Monday, October 15, 2007

Chapter 6: Second Night, Part I

Vernon reached out and placed a hand on the knob, but continued to stare at the door for several minutes. Worse? How could it possibly be any worse? He might have laughed if it weren’t such a frightening idea. What’s going to happen tonight? His grip tightened, then turned. The door pulled from its frame with a loud creak, and a breeze blew through, carrying an autumn chill and the fresh scent of the surrounding pastures. Vernon closed his eyes and inhaled deeply. It was a clean smell, void of the foul odors of livestock he usually associated with the country. Knotted muscles in his shoulders started to relax. He leaned on the doorframe I guess that’s one benefit to living out here – the clean country life in Jennings Grove really is clean. It’s just the sort of place we always wanted for Alexis and Raymond. Sighing, he opened his eyes as his mood sank once more. He remained leaning, arms folded as he watched the sun dip below the horizon and tried to recapture a bit of that feeling.

Shadows crept across the yard. Vernon blinked and rubbed his eyes. It made no difference. Darkness slid amoeba-like from underneath his car, deepening as it spread. Smaller puddles slunk from behind small hillocks and crawled out of dips in the yard. They sought each other out, running across the yard and pooling into larger and larger shadows that soon surrounded everything except the few places still exposed to the sun. Those islands of light dwindled and vanished until the only source of illumination came from the living room behind him.

Darkness oozed from between the boards near his feet and underneath the stairs to wash across the porch. The current eddied around the small rectangle of light, pushing at it. Vernon watched a moment, then straightened and flipped a second switch by the door. A bulb snapped on, bathing house and porch in its white brilliance. Shadows retreated to the edges. He slammed the door shut and turned to face the empty house.

Given how many people had been there, he found the living room surprisingly clean. The residents of Jennings Grove were polite intruders, it seemed. They’d left the furniture straight, Cheryl’s wingback “reading chair” and his recliner sitting side by side against one wall and the couch framing the walkway to the kitchen. He stooped and fished a couple of balled napkins from the floor, but couldn’t find any other signs of the party. After a quick glance to his left to make sure the light was on in the bedroom, he walked through to the kitchen, tossed the napkins in the trash can – which had a new liner in it – and looked around. As spotless as the front room, except for dishes stacked in the sink.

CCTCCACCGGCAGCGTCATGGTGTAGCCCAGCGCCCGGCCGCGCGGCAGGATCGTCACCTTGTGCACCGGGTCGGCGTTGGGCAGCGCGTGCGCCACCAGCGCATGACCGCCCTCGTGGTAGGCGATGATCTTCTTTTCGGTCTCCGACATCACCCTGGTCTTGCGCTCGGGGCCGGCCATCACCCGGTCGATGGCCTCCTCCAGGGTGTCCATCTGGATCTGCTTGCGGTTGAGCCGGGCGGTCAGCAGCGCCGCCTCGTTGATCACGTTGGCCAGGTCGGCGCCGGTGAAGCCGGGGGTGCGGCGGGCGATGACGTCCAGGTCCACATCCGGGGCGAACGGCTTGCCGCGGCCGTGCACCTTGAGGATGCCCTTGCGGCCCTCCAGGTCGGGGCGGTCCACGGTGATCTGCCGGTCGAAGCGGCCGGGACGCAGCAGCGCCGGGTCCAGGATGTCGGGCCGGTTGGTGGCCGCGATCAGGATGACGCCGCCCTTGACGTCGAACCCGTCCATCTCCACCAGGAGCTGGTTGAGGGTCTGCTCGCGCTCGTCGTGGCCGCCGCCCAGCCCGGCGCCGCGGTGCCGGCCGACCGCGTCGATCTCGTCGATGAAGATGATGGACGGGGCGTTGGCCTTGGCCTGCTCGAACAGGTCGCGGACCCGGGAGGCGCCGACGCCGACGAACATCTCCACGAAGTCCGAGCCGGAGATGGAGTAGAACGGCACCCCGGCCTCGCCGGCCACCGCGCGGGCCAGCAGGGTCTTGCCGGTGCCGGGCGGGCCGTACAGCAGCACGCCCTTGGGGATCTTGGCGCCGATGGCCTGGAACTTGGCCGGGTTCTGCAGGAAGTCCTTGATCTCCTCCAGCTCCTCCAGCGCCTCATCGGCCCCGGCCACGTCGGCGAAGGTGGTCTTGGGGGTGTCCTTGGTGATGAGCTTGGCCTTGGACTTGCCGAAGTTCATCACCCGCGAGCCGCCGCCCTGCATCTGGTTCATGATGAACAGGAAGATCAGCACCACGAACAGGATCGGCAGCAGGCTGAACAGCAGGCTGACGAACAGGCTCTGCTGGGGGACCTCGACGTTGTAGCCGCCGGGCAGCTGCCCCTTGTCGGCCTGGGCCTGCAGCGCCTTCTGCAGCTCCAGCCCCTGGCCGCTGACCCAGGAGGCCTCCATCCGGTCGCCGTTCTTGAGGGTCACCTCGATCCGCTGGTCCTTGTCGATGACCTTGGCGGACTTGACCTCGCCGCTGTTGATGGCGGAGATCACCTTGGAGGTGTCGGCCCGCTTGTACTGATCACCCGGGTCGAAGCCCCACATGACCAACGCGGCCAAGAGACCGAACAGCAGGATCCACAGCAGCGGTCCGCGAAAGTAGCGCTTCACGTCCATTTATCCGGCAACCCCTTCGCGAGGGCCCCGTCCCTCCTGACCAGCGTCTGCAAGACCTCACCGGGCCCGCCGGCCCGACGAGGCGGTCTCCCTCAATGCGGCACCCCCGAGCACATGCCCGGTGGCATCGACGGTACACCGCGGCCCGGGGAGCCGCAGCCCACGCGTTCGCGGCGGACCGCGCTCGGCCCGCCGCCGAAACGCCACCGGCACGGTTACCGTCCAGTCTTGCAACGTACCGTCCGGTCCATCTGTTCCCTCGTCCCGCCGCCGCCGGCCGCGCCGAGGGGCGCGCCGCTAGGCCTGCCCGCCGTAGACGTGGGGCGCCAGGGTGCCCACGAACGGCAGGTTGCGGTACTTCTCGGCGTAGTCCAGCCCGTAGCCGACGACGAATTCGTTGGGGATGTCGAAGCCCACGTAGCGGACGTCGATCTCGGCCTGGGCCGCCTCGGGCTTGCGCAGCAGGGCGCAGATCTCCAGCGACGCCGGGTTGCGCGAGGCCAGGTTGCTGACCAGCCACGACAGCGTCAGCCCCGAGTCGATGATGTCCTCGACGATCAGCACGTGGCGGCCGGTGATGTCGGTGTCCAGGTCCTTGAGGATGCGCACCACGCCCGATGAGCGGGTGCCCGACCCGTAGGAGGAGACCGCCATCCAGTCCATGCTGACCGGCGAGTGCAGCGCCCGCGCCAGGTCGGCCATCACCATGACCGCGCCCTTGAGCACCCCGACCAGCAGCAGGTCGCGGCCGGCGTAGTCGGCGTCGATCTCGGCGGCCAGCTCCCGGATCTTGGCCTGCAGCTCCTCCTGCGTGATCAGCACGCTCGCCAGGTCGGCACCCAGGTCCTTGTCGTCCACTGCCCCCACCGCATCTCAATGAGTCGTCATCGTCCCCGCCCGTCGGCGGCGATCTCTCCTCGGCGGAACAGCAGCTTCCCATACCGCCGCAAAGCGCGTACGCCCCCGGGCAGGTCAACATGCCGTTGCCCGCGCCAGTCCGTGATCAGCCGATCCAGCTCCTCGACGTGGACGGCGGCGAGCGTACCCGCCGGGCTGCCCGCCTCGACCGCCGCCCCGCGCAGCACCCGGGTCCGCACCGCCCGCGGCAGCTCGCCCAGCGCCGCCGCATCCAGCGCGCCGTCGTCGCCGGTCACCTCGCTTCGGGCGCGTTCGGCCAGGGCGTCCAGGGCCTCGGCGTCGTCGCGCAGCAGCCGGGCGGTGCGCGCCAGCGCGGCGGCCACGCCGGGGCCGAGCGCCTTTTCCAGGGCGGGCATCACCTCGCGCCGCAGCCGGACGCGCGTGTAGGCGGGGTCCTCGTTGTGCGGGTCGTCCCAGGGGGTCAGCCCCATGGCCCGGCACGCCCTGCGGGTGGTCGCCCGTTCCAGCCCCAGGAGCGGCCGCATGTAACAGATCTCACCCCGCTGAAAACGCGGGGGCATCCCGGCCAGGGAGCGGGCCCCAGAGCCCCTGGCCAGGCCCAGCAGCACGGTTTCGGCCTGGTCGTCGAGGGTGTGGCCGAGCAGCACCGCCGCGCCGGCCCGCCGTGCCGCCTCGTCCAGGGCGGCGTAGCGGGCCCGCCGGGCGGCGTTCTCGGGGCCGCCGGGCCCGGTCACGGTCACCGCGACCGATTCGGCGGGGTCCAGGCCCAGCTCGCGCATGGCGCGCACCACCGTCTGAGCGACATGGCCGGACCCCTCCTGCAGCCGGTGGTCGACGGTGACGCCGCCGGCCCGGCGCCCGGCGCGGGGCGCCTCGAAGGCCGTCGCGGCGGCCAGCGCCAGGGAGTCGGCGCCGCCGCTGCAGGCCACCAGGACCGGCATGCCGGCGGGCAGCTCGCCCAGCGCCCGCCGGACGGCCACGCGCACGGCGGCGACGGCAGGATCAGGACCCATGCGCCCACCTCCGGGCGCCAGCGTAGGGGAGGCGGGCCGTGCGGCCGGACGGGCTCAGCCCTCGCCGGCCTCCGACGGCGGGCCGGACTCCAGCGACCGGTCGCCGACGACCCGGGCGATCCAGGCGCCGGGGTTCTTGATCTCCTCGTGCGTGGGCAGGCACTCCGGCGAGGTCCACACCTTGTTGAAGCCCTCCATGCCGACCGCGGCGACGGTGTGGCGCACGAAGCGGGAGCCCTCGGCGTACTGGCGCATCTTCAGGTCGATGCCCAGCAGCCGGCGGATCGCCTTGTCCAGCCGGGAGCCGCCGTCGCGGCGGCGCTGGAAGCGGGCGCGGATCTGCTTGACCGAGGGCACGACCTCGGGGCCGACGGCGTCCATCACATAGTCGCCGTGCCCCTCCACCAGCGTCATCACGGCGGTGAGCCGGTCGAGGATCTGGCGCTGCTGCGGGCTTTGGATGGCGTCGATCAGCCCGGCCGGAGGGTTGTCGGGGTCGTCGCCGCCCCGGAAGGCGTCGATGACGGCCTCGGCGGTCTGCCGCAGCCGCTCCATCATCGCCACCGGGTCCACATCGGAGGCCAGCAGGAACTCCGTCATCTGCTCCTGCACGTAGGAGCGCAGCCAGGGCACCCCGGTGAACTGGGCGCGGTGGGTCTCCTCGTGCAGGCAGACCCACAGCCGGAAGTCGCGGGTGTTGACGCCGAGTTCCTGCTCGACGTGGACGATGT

“Gotcha,” he muttered and walked to the counter. The dishes had been washed. What’s with these people? They live in a place where the night eats their families, and they just barge in whenever they feel like it, but they’ll stock your cabinets and wash the dishes while they’re at it? “Rod Sterling, take me away.”

He left the plates, bowls and glasses to dry and wandered into the second bedroom. Alexis’ bed remained as pristine as when they had moved in, the pink and yellow comforter nearly bright enough to banish the night by itself. All the boxes had been removed here, as well. In his own room, the furniture had been straightened and clothes put away, but the bed remained unmade. Ray’s nest of pillows – had it only been this morning? – still sat in the middle of the mattress. I guess they were more concerned with getting all the boxes taken care of. Or maybe they just wanted to leave me something to do. An oddly mundane chore given all that had happened in the last day or so. He shrugged. Might as well get to it. Heaven knew he could use some sense of normalcy, and he would have to get used to domestic duties sooner or later.

Pillows got tossed on the floor. He yanked the pale yellow sheet and dark blue quilt back and pulled on the corners of the fitted sheet until they lined up perfectly with the mattress. Cheryl had always been very strict about that. Next, the top sheet went back on the bed. He spent some time making sure the edges hung equally from both sides before tucking it in at the foot of the bed. He never quite understood why his wife insisted on that when the quilt covered everything anyway. “If you’re going to do it, do it right,” she always said. If only she could see me now. He smoothed the last few wrinkles out of the quilt and set about piling the pillows at the head of the bed. By the time he got it just right, all traces of day had vanished; if not for reflected glare from the light overhead, the window might have been a hole opening on some remote region of space. Vernon stepped back to admire his handiwork. Looks like a soldier’s bunk from some war movie. He gave a single, satisfied nod and walked out the door.

His hand, moving out of an ingrained habit, slipped back into the room, slapped the wall and slid down. The light switch flipped off.


Part II coming Friday!

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